Well, no. It's not--not always. I can testify to the way my mind, heart and soul twisted and curved in on themselves before I found myself in a family with more than two loving adults. I was torn between acting out in destructive ways and dissociating in despairing ways. I was not whole, or well, or at peace.

In any case, Protestant churches rarely, in practice, demand that monogamous couples (of whatever gender combinations have been judged acceptable) make the best possible relationship choices (however defined) as a condition of acceptance in the life of the community. There is a sense--partly born of compassion, partly born of cynicism--that meddling in the affairs of two people trying to make a life together is counterproductive. It would be nice if poly families could just get gossiped about over coffee like everybody else, instead of being treated as a threat to the general social and moral order.

(My favorite Bradley post I've read thus far? "Celibacy, Contraception, and the Church that Changes.")

Monday, May 26, 2014

A little about me.

Hi, I'm Mark!

I am a committed Christian who is part of a polyfidelitous family of three adults living in Portland, Oregon. We have four children. For more about our family, your best bet is my wife Amy's blog.

My faith home is in the Metropolitan Community Churches denomination. My theological orientation is evangelical, universalist, and sacramental. My primary ethical framework is virtue ethics.

For more than you likely want to know about my views on Christian faith and practice, you can take a look at my master's thesis, "Taking Christian Education Public: Dialogue, Hospitality and Discernment."

For the basics on why my conscience is clear as a polyamorous Christian, I have this introductory post.

The banner image I wanted to use...

...but it's not in the public domain.

Marc Chagall, "Abraham and Three Angels" (wikiart info)

Do not neglect to show hospitality to strangers, for by doing that some have entertained angels without knowing it. -- Hebrews 13:2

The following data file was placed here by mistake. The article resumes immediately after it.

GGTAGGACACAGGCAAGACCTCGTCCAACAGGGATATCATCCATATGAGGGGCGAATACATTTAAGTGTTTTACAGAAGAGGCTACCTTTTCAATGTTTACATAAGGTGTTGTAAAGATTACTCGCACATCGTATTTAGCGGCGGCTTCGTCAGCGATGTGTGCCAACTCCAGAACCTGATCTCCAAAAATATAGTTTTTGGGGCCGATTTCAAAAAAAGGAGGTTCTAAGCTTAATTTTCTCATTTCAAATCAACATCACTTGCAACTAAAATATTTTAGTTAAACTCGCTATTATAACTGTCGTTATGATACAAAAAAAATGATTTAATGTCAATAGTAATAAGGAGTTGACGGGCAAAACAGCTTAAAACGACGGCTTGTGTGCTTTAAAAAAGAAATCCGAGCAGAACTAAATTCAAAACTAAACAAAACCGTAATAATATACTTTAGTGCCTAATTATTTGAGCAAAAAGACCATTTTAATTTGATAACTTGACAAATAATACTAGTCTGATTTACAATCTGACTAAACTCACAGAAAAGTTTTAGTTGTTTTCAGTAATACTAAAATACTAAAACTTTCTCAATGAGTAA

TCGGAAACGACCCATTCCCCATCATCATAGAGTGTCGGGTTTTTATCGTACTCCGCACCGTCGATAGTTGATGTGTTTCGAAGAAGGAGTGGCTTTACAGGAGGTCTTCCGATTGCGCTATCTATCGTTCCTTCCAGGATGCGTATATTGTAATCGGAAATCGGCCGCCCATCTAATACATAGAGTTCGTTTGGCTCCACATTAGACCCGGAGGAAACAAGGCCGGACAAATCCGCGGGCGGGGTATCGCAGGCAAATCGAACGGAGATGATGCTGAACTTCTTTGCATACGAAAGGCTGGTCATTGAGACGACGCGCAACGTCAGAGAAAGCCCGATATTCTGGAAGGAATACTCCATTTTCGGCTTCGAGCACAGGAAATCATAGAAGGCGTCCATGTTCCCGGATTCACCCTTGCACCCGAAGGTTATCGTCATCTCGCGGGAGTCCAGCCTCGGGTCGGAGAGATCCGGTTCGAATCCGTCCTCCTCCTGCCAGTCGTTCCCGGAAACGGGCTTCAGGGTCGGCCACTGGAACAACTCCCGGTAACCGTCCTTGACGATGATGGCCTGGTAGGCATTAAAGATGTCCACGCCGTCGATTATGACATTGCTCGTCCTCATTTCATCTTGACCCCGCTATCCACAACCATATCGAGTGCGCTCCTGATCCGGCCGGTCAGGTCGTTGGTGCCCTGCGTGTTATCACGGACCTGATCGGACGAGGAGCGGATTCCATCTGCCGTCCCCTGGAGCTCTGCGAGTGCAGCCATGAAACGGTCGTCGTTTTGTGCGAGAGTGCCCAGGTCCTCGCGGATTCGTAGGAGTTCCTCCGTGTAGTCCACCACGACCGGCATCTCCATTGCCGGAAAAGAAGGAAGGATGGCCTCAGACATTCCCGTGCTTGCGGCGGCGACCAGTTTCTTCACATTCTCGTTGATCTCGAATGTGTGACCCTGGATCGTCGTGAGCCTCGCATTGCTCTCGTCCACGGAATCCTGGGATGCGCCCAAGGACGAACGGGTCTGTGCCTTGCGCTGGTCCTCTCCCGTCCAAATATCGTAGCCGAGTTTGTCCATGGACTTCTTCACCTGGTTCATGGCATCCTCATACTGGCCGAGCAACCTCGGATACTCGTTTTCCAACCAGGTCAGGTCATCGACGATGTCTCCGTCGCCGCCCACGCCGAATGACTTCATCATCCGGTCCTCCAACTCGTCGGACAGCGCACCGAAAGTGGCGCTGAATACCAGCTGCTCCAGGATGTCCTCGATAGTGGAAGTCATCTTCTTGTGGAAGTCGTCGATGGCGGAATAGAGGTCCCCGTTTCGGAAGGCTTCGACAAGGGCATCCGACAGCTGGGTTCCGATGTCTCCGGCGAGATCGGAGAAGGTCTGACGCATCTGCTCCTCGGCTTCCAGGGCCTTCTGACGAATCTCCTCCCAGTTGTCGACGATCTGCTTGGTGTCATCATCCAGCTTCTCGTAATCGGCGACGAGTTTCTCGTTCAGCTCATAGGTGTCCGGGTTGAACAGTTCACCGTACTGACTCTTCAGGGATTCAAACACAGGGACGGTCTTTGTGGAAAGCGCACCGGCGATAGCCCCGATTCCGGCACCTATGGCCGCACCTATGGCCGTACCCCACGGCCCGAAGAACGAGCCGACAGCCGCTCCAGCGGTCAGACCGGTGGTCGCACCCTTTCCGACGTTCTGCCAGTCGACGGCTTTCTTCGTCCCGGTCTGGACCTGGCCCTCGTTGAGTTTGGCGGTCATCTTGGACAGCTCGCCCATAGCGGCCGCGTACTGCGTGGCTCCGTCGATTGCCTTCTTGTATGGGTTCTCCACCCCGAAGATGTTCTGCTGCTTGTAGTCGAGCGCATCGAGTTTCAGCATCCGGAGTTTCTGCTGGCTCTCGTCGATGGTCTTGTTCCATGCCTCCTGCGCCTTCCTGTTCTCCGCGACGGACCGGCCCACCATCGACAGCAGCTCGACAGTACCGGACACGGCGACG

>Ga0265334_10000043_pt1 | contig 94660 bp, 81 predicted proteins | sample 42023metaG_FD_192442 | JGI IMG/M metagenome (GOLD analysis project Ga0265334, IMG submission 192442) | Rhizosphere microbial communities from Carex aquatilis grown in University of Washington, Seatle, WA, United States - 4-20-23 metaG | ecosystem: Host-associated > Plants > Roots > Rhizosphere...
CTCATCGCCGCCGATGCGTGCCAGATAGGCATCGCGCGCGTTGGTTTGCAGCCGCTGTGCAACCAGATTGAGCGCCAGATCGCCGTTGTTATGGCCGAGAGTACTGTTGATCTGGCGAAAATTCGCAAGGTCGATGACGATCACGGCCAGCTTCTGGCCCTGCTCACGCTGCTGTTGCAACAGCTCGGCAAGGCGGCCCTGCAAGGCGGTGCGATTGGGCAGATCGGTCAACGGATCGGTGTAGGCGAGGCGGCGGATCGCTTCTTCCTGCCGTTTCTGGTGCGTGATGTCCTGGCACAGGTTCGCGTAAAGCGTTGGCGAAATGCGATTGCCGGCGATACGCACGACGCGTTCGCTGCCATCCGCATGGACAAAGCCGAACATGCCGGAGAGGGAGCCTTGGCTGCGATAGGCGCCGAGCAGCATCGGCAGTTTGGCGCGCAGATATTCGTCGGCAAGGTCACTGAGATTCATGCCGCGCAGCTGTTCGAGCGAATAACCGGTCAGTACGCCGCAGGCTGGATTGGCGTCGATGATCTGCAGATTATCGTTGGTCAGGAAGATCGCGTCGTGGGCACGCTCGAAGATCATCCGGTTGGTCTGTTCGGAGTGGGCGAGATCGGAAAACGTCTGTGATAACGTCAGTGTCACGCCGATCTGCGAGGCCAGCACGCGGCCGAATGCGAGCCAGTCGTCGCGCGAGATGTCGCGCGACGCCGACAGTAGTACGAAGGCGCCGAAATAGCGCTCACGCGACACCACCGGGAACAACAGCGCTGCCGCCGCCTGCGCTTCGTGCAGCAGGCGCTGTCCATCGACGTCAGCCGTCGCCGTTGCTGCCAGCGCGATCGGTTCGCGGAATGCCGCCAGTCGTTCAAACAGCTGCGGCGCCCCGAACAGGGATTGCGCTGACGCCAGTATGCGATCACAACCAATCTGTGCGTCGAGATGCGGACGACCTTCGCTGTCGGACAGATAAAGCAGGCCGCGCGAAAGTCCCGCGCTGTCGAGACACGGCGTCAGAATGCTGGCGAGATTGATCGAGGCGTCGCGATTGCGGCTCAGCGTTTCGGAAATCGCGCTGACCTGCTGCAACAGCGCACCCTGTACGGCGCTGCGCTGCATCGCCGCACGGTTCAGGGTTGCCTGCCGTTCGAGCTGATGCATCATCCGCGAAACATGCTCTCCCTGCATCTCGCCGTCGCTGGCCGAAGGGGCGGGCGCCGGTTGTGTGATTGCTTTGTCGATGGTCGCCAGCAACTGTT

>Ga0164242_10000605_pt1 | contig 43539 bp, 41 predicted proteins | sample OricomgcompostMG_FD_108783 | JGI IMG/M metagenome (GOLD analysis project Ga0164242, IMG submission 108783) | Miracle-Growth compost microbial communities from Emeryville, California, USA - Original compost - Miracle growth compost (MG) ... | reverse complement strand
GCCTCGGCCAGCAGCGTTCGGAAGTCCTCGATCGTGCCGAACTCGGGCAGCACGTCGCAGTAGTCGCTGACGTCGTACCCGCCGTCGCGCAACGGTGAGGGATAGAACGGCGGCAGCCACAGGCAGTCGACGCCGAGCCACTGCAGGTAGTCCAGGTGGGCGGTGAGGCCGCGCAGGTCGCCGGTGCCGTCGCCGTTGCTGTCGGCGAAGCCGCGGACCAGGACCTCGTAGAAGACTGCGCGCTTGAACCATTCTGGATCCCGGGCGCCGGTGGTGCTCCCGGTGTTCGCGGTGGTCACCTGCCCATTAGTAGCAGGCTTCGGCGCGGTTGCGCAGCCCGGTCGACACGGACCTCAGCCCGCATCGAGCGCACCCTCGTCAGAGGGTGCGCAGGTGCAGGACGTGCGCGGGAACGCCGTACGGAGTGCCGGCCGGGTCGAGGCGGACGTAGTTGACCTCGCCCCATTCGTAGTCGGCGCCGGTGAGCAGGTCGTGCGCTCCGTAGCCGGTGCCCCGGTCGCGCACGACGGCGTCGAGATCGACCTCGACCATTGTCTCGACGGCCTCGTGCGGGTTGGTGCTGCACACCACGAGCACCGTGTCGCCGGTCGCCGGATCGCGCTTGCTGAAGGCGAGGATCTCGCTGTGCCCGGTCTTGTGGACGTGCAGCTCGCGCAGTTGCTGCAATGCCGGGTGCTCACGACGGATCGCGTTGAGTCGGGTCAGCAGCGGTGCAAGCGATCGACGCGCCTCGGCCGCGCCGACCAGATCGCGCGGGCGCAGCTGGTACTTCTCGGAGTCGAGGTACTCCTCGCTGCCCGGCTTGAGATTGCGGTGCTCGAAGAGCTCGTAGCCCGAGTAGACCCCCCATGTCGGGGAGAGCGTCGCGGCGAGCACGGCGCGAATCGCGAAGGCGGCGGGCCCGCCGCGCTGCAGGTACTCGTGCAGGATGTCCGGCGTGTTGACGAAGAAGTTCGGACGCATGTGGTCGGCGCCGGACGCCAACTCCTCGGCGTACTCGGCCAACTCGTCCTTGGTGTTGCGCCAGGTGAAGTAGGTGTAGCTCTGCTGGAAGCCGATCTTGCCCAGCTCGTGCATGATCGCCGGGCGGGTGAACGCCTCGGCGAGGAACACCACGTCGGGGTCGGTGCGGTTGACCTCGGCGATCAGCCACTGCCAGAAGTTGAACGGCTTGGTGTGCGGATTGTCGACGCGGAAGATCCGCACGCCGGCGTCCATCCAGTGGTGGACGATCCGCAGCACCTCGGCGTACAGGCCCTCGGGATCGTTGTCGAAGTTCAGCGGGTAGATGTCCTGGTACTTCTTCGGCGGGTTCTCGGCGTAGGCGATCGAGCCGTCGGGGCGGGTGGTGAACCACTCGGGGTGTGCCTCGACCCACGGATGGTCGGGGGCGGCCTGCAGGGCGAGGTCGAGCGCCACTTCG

"Who are you to pass judgment on servants of another?"

(Post title from Romans 14, a passage that I return to again and again, for reasons that are probably pretty obvious.)

Back when my wife was blogging pseudonymously, some of her readers were curious about how I reconcile being Christian with being polyamorous. So I wrote a guest post. It went through a lot of editing--Amy said I had to take as much theology and history out of my answer as possible, so that it wouldn't be incomprehensible. Sigh. I did my best.


The central promise of Christianity is that if we trust in God, we will experience new life. This new life starts right here, right now; we’re not just twiddling our thumbs while we wait for some future heaven. The signs of this new life are known as “the fruit of the Spirit”: love, joy, peace, patience, kindness, goodness, faithfulness, gentleness and self-control. If we show growth in these ways, and the people around us also show growth in these ways, then it’s a pretty good sign that we are experiencing the new life promised to us in Christ.

For me, I am less “fruitful” when I am monogamous or celibate. I am crankier, more restless, more impatient, more self-centered, rougher, more impulsive. In Amy and Dave, I have found the family that allows me to bear fruit, and they also report that they are happier for having me around. I understand myself to be called to be part of this family.

Doesn’t Christianity have rules against our kind of family? Yes. Scripture doesn’t defend it, and historical tradition has consistently spoken against it. But Jesus spoke very clearly and firmly on the nature of rules. They exist for the purpose of making people’s lives better. They do not exist for the purpose of proving people’s obedience. Rules were, in fact, the very first thing the early Church had a crisis over: the question of whether people had to become Jewish first, before they could become Christian. And the answer the early Church settled on was, no, they don’t. God is too important to place barriers in front of people who have decided they want to try to trust in God. Do they show the fruit of the Spirit? Okay, then, they’re in, rules or no rules.

Martin Luther King, Jr. famously said that the arc of history is long, but it bends towards justice. The same is true of theology. Christianity has bent towards freedom for people of all races, towards greater equality for women, towards acceptance of monogamous loving relationships among people of any gender. Christianity will bend towards acceptance of polyamory. I just happen to be out on the farthest edge of that curve, at the moment. It’s not where I would prefer to be, but it appears to be where I am called to be. I trust in God. I am polyamorous; I am Christian; I couldn’t give up my family without destroying my faith, and I couldn’t give up my faith without destroying my ability to be a good husband and father and partner. There’s really not much to reconcile, in the end.